The secret of American companies' high profits in China
Note: The following is an edited translation of a commentary from the Chinese-language "Commentaries on International Affairs (国际重评)."
The Section 301 Committee of the Office of the U.S. Trade Representative will hold hearings in August on their proposed list of targets for additional tariffs on 200 billion U.S. dollars worth of imports from China. The Trump administration has said that the decision to introduce the new tariffs was taken because of China's unfair trade practices, misconduct, and use of government subsidies, which it says have caused huge losses for the United States.
Vehicles move along a conveyor in the general assembly shop at the SAIC-GM-Wuling Automobile Co. Baojun Base plant, a joint venture between SAIC Motor Corp., General Motors Co. and Liuzhou Wuling Automobile Industry Co., in Liuzhou, Guangxi province, China, on Wednesday, May 23, 2018. [File photo: Qilai Shen/Bloomberg via Getty Images/VCG]
If you only listened to Washington's complaints, it would be easy to conclude that the United States has suffered a big loss in its trade with China, and that American companies have suffered at the hands of Chinese bullying. Let's look at two of the ways in which the experience of American companies suggests this isn't the case.
The first is that China's fast-growing economy and huge consumer market has been a boon for many American companies. Take Amphenol Corporation, for example. The world's second largest manufacturer of connectors and cable assemblies, it entered the market in China in 1984. According to its annual report, the company's average global revenues grew by 9 percent a year over the decade starting in 2008. Over the same period, its revenue in the Chinese market increased from 560 million to 2.1 billion U.S. dollars, with an average annual growth of 16 percent – almost twice its global growth rate. And over the past 10 years, the share of Amphenol's revenue coming from the Chinese market almost doubled, rising from 17 to 30 percent. As early as 2015, the company controlled 80 percent of the market for high-speed connectors in China's communications equipment and server industry. How did they achieve this?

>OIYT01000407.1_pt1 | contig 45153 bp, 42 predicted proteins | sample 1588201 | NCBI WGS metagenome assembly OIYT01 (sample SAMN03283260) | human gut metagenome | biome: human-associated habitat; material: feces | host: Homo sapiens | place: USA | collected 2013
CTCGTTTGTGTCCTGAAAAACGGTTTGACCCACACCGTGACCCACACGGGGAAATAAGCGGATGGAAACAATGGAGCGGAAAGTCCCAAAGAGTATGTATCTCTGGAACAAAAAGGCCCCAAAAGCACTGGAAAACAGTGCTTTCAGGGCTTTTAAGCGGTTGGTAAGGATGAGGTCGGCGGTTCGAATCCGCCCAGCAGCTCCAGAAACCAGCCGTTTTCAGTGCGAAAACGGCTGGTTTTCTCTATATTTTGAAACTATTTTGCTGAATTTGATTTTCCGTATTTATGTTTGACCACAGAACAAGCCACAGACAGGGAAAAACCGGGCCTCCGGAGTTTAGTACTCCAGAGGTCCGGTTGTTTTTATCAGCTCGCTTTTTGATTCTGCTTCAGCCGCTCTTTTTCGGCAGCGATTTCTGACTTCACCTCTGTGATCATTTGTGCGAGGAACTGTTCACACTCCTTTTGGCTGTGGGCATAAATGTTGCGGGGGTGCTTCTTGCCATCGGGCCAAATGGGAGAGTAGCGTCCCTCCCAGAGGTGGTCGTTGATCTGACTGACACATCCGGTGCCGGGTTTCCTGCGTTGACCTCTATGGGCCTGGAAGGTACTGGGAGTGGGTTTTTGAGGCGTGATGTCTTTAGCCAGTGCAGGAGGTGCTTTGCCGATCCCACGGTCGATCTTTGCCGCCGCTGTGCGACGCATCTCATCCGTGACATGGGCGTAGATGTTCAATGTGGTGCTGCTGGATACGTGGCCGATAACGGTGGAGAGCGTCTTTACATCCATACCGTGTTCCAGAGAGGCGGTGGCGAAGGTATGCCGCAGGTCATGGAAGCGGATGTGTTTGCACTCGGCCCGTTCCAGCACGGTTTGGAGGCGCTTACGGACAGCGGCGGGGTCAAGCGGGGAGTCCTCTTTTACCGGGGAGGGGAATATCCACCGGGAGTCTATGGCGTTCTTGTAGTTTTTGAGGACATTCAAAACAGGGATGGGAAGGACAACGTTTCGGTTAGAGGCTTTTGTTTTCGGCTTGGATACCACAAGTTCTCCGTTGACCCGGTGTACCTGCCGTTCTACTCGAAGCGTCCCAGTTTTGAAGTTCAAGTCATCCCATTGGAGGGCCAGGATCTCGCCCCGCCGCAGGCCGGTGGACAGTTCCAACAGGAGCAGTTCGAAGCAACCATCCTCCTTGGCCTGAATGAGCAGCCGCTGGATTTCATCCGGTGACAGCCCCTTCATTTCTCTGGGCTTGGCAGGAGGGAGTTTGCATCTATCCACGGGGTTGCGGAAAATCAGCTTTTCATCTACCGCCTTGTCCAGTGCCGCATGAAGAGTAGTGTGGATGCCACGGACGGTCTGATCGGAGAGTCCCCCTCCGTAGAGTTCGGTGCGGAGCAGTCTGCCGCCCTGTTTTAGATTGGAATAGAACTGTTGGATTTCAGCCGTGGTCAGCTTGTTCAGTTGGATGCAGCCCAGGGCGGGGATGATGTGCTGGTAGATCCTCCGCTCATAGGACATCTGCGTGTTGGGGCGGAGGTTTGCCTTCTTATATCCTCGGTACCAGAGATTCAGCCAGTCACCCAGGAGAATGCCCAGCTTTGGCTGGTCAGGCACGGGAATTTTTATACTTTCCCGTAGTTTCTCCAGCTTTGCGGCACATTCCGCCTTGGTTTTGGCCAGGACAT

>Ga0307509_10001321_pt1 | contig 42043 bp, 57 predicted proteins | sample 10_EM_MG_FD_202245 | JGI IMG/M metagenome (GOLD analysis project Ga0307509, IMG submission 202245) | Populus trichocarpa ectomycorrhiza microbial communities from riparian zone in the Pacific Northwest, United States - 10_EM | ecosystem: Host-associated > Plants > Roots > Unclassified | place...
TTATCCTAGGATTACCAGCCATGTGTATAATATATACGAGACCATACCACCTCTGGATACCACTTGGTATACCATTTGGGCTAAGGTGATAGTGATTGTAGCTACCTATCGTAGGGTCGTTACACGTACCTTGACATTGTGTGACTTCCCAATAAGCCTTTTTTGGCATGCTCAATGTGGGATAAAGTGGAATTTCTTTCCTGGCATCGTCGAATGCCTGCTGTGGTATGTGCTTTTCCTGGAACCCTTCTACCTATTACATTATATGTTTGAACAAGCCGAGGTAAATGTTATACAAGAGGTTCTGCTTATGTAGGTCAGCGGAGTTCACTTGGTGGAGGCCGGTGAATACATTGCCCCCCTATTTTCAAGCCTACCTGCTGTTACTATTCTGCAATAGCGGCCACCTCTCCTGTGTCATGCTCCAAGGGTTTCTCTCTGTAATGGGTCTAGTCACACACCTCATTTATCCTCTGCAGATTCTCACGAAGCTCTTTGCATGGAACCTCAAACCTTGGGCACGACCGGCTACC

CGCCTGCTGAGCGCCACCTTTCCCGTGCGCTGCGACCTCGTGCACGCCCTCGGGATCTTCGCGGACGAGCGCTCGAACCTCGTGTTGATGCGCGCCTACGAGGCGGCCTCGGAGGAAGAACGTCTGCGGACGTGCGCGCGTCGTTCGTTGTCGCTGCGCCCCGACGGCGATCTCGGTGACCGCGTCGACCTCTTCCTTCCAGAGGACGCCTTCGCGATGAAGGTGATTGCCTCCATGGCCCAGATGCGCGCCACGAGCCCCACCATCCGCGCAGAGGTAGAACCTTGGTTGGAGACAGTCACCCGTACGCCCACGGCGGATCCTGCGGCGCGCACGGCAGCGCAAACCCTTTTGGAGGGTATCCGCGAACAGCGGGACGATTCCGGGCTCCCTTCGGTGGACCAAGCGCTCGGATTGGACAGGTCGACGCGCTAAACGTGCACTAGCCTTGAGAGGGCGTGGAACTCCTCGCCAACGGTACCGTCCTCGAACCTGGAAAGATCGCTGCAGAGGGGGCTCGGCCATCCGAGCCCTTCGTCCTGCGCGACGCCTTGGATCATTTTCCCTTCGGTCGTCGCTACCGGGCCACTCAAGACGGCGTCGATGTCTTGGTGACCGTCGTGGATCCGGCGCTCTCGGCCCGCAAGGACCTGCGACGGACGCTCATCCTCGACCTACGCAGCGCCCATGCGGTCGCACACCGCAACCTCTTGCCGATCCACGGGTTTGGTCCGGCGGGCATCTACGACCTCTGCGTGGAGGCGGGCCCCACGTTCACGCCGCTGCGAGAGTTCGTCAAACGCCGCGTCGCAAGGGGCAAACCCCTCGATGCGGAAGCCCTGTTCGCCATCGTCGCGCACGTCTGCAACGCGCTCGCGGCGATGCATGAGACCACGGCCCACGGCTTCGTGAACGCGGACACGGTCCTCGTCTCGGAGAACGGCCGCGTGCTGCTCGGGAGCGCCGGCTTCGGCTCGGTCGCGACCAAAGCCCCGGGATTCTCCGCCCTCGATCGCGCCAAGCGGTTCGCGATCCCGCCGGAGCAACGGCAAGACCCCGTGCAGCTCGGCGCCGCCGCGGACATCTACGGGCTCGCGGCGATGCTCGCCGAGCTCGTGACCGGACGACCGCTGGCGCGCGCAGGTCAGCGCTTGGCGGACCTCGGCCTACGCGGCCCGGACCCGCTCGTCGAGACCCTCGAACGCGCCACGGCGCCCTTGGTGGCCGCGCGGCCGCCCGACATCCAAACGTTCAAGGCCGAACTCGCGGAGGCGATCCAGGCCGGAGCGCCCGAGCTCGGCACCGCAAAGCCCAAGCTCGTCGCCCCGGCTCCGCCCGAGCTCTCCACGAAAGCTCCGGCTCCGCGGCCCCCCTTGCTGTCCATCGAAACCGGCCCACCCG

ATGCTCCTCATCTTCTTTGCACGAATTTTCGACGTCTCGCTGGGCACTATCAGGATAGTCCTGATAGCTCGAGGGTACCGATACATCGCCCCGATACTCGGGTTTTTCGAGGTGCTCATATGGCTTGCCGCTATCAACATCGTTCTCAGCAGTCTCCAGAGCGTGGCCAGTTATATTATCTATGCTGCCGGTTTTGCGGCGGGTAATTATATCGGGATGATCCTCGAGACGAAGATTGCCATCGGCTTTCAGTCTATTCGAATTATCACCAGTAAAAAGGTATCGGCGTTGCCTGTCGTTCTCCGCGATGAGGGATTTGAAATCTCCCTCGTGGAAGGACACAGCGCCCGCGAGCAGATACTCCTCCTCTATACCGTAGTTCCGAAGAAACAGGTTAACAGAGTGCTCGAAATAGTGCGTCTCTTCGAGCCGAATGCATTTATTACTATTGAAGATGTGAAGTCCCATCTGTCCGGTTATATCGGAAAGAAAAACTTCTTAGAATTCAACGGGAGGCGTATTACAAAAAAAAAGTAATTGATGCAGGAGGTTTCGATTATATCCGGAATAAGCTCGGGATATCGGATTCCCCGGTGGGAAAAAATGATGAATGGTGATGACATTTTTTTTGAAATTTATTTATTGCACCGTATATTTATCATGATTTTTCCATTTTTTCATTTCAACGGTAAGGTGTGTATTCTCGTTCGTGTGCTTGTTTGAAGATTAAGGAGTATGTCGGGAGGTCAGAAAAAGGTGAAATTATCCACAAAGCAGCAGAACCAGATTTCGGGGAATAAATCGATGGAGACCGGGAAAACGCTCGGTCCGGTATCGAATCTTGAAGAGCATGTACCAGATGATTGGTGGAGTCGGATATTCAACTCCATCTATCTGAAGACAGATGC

Amphenol has grown rapidly through the acquisition of companies based in China, and manufacturing facilities in China invested by companies of third countries. In 2007, Amphenol and the leading manufacturer of high-speed connectors at the time – FCI – entered into a patent swap agreement, forming a strategic alliance that froze out their competitors, including local Chinese enterprises. By keeping tight control of both patents and standards, they became a monopoly, raking in high profits from China's domestic market.
Amphenol is not the only American company that has achieved great success in the Chinese market. Corning is a world leader in the development and manufacture of specialty glass and ceramics. China became an important glass substrate production center and sales market for Corning. The company's glass substrates now dominate more than half of the Chinese market. The company has a monopoly over the production of large glass substrates, which are used to manufacture products like large-screen LCD televisions. Last year, Corning's glass substrate business pulled in revenues of more than 5 billion yuan, accounting for 22.6 percent of its global revenue.
As for Apple and General Motors, China is not only a manufacturing base; it has also surpassed the United States to become the largest consumer market for their products.
The second reason that calls into question the idea that China is a punitive market for American companies is China's efforts to provide an inviting market for foreign investment.